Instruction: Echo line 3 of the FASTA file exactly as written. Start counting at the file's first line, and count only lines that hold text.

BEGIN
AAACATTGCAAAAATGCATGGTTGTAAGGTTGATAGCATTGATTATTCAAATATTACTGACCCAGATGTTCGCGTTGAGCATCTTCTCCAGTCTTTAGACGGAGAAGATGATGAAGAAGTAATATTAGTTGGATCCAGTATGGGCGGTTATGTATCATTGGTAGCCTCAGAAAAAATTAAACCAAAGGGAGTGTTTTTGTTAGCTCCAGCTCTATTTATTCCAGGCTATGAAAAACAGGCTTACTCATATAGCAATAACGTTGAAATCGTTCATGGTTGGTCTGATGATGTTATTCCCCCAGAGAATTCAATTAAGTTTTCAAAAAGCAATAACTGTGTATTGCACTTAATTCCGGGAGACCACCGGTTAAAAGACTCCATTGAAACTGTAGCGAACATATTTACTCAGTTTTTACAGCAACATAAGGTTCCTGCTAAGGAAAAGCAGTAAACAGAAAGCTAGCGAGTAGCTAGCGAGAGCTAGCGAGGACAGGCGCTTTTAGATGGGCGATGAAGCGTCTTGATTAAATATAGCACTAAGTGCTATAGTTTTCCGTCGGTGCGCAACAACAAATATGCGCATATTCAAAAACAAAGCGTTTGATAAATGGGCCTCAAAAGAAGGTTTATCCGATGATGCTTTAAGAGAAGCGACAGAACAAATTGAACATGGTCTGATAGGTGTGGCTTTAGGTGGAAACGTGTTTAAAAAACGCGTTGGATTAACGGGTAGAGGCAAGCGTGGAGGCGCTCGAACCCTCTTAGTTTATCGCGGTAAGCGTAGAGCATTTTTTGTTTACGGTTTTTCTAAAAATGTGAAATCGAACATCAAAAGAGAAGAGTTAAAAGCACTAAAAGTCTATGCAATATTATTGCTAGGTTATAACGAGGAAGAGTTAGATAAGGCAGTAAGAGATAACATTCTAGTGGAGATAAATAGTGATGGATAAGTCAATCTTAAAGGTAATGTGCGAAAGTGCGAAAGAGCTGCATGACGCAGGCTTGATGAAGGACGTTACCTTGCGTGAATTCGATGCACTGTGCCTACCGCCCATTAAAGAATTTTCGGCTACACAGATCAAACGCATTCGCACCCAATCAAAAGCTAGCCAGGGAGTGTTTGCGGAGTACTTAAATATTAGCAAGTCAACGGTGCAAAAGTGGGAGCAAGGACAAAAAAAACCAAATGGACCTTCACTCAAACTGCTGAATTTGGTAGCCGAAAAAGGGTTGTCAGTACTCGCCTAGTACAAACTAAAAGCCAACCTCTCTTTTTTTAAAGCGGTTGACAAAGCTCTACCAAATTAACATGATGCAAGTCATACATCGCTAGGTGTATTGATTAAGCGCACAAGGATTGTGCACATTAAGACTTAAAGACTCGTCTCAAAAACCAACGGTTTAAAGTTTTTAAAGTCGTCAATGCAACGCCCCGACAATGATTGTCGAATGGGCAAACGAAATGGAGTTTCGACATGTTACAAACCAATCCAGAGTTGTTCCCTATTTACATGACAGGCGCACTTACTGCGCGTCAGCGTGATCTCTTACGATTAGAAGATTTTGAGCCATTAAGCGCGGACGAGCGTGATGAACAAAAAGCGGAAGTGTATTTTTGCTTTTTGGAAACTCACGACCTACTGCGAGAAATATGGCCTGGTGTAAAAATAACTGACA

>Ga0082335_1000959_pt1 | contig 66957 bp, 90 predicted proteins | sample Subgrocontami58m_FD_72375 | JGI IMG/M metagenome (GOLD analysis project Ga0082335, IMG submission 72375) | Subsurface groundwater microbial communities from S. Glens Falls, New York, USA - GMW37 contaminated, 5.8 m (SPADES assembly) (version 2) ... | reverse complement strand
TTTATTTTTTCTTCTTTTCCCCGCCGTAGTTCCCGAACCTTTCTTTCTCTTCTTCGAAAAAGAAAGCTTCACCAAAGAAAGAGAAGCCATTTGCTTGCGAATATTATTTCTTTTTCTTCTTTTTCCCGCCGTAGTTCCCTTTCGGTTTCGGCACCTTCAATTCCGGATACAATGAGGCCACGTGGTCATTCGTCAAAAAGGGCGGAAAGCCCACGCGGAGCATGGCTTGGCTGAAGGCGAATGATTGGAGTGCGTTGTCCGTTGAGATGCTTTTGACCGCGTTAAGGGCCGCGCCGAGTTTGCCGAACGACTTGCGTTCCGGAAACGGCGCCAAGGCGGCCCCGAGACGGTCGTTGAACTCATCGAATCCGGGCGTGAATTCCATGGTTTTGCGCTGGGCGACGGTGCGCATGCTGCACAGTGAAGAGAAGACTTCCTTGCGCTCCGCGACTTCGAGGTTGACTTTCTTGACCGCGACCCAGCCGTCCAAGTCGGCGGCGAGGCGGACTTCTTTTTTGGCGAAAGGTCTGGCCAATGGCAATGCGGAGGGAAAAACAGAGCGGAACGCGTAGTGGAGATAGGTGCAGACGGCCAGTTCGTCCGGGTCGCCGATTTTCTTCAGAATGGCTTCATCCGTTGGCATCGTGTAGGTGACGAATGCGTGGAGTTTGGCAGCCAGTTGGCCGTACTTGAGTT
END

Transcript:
TTTATTTTTTCTTCTTTTCCCCGCCGTAGTTCCCGAACCTTTCTTTCTCTTCTTCGAAAAAGAAAGCTTCACCAAAGAAAGAGAAGCCATTTGCTTGCGAATATTATTTCTTTTTCTTCTTTTTCCCGCCGTAGTTCCCTTTCGGTTTCGGCACCTTCAATTCCGGATACAATGAGGCCACGTGGTCATTCGTCAAAAAGGGCGGAAAGCCCACGCGGAGCATGGCTTGGCTGAAGGCGAATGATTGGAGTGCGTTGTCCGTTGAGATGCTTTTGACCGCGTTAAGGGCCGCGCCGAGTTTGCCGAACGACTTGCGTTCCGGAAACGGCGCCAAGGCGGCCCCGAGACGGTCGTTGAACTCATCGAATCCGGGCGTGAATTCCATGGTTTTGCGCTGGGCGACGGTGCGCATGCTGCACAGTGAAGAGAAGACTTCCTTGCGCTCCGCGACTTCGAGGTTGACTTTCTTGACCGCGACCCAGCCGTCCAAGTCGGCGGCGAGGCGGACTTCTTTTTTGGCGAAAGGTCTGGCCAATGGCAATGCGGAGGGAAAAACAGAGCGGAACGCGTAGTGGAGATAGGTGCAGACGGCCAGTTCGTCCGGGTCGCCGATTTTCTTCAGAATGGCTTCATCCGTTGGCATCGTGTAGGTGACGAATGCGTGGAGTTTGGCAGCCAGTTGGCCGTACTTGAGTT